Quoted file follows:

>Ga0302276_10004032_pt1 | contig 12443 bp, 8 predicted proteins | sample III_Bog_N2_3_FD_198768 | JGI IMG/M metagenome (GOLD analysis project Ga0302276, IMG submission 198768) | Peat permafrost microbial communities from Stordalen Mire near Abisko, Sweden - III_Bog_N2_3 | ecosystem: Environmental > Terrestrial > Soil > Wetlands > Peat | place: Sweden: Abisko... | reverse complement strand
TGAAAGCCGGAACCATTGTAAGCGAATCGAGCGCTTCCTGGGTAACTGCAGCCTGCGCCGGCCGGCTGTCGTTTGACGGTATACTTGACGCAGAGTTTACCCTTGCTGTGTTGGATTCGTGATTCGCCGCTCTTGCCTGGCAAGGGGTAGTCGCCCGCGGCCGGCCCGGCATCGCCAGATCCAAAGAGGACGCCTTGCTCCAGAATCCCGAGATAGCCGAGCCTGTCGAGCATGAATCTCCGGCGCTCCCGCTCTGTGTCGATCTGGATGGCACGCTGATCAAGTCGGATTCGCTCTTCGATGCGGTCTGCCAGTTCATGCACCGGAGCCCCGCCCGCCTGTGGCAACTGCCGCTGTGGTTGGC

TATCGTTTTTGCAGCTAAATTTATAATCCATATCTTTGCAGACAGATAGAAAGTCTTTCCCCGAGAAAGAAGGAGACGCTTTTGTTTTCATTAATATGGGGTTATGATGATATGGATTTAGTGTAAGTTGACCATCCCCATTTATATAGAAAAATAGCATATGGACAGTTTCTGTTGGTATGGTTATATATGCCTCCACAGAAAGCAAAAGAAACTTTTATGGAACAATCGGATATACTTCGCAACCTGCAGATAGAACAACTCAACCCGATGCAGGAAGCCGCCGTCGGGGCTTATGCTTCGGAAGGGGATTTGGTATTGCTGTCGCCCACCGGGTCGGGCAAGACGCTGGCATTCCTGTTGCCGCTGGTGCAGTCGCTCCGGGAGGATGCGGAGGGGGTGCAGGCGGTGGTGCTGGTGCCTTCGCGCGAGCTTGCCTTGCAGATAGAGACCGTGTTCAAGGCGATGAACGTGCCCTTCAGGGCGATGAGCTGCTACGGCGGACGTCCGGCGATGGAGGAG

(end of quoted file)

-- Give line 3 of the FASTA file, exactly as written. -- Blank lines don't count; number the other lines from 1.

TATCGTTTTTGCAGCTAAATTTATAATCCATATCTTTGCAGACAGATAGAAAGTCTTTCCCCGAGAAAGAAGGAGACGCTTTTGTTTTCATTAATATGGGGTTATGATGATATGGATTTAGTGTAAGTTGACCATCCCCATTTATATAGAAAAATAGCATATGGACAGTTTCTGTTGGTATGGTTATATATGCCTCCACAGAAAGCAAAAGAAACTTTTATGGAACAATCGGATATACTTCGCAACCTGCAGATAGAACAACTCAACCCGATGCAGGAAGCCGCCGTCGGGGCTTATGCTTCGGAAGGGGATTTGGTATTGCTGTCGCCCACCGGGTCGGGCAAGACGCTGGCATTCCTGTTGCCGCTGGTGCAGTCGCTCCGGGAGGATGCGGAGGGGGTGCAGGCGGTGGTGCTGGTGCCTTCGCGCGAGCTTGCCTTGCAGATAGAGACCGTGTTCAAGGCGATGAACGTGCCCTTCAGGGCGATGAGCTGCTACGGCGGACGTCCGGCGATGGAGGAG